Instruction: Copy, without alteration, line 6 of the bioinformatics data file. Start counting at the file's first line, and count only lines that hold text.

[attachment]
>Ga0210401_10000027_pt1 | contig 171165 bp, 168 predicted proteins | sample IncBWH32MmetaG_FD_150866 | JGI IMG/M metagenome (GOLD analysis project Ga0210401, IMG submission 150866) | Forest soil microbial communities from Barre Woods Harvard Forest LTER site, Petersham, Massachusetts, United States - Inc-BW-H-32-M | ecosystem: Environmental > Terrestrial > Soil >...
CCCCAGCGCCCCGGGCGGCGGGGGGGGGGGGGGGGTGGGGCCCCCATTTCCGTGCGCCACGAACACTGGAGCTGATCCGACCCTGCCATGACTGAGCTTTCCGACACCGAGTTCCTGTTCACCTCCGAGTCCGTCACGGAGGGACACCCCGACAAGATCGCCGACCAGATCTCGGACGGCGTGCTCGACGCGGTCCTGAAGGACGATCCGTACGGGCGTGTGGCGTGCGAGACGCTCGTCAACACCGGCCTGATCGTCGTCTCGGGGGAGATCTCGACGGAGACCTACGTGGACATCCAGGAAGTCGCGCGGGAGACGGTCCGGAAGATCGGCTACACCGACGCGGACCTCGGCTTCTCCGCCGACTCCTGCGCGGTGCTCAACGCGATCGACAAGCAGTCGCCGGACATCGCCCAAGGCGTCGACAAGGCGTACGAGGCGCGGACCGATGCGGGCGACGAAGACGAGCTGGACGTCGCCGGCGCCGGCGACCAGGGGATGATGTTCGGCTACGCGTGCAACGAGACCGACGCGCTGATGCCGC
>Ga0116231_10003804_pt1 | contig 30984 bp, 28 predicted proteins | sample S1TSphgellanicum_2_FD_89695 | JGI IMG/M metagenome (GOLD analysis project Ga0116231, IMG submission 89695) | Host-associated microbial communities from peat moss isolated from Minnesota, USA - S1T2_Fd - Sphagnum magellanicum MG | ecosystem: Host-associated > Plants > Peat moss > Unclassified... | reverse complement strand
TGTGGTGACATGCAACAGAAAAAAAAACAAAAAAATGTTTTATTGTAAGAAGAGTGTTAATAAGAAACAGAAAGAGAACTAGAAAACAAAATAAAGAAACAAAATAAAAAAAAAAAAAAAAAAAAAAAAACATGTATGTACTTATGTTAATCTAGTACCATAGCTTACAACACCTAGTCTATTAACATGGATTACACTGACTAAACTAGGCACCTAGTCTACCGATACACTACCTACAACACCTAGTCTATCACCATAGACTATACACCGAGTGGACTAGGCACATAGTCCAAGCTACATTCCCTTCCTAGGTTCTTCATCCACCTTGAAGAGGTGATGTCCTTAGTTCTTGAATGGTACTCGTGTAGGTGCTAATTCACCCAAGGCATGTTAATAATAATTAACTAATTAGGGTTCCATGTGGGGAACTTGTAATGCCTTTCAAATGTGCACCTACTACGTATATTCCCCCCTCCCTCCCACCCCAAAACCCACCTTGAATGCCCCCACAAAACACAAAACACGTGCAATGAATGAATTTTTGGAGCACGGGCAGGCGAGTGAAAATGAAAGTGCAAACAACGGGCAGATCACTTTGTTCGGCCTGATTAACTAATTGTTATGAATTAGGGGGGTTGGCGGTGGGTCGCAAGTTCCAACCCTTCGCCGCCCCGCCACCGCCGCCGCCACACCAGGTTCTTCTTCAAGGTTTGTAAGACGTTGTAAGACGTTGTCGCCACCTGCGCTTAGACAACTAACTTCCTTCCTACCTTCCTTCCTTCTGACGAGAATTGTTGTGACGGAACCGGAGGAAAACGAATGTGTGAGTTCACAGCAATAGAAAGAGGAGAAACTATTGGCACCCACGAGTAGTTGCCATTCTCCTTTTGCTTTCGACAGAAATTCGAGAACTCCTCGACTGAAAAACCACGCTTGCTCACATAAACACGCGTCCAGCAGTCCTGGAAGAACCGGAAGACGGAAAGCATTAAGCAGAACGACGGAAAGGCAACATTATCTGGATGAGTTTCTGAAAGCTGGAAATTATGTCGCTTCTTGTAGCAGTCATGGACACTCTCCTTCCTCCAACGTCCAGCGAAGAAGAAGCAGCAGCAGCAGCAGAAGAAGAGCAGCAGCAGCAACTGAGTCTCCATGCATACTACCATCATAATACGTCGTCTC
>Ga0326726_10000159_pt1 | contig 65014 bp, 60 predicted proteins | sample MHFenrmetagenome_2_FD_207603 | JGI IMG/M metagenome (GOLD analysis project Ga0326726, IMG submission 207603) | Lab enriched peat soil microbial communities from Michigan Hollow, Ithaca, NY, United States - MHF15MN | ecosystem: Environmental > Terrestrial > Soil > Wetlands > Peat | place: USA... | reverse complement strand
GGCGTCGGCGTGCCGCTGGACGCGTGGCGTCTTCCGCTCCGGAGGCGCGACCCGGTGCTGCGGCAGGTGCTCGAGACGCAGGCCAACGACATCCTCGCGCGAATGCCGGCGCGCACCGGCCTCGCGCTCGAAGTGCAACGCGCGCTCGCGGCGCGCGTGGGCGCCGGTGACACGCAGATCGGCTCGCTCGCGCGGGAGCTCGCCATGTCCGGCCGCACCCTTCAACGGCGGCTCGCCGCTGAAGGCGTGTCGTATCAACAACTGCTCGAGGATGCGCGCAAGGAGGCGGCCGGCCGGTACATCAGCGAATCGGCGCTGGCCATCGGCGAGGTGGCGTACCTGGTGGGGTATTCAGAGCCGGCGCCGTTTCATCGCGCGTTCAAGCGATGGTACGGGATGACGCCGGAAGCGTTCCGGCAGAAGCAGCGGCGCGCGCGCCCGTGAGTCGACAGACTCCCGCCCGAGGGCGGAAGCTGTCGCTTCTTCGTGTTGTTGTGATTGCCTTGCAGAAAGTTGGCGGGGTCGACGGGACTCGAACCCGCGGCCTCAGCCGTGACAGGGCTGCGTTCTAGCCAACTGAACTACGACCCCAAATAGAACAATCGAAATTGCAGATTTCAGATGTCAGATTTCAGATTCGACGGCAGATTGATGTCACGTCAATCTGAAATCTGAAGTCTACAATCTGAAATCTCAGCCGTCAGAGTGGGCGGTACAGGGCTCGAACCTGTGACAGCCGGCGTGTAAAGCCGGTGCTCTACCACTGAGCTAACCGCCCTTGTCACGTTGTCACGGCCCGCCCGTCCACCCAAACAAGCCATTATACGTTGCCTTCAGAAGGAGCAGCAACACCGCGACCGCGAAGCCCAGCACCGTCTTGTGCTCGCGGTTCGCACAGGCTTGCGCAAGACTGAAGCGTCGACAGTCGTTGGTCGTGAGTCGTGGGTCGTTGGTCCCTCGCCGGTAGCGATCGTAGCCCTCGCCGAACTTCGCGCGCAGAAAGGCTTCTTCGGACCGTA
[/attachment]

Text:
GGCGTCGGCGTGCCGCTGGACGCGTGGCGTCTTCCGCTCCGGAGGCGCGACCCGGTGCTGCGGCAGGTGCTCGAGACGCAGGCCAACGACATCCTCGCGCGAATGCCGGCGCGCACCGGCCTCGCGCTCGAAGTGCAACGCGCGCTCGCGGCGCGCGTGGGCGCCGGTGACACGCAGATCGGCTCGCTCGCGCGGGAGCTCGCCATGTCCGGCCGCACCCTTCAACGGCGGCTCGCCGCTGAAGGCGTGTCGTATCAACAACTGCTCGAGGATGCGCGCAAGGAGGCGGCCGGCCGGTACATCAGCGAATCGGCGCTGGCCATCGGCGAGGTGGCGTACCTGGTGGGGTATTCAGAGCCGGCGCCGTTTCATCGCGCGTTCAAGCGATGGTACGGGATGACGCCGGAAGCGTTCCGGCAGAAGCAGCGGCGCGCGCGCCCGTGAGTCGACAGACTCCCGCCCGAGGGCGGAAGCTGTCGCTTCTTCGTGTTGTTGTGATTGCCTTGCAGAAAGTTGGCGGGGTCGACGGGACTCGAACCCGCGGCCTCAGCCGTGACAGGGCTGCGTTCTAGCCAACTGAACTACGACCCCAAATAGAACAATCGAAATTGCAGATTTCAGATGTCAGATTTCAGATTCGACGGCAGATTGATGTCACGTCAATCTGAAATCTGAAGTCTACAATCTGAAATCTCAGCCGTCAGAGTGGGCGGTACAGGGCTCGAACCTGTGACAGCCGGCGTGTAAAGCCGGTGCTCTACCACTGAGCTAACCGCCCTTGTCACGTTGTCACGGCCCGCCCGTCCACCCAAACAAGCCATTATACGTTGCCTTCAGAAGGAGCAGCAACACCGCGACCGCGAAGCCCAGCACCGTCTTGTGCTCGCGGTTCGCACAGGCTTGCGCAAGACTGAAGCGTCGACAGTCGTTGGTCGTGAGTCGTGGGTCGTTGGTCCCTCGCCGGTAGCGATCGTAGCCCTCGCCGAACTTCGCGCGCAGAAAGGCTTCTTCGGACCGTA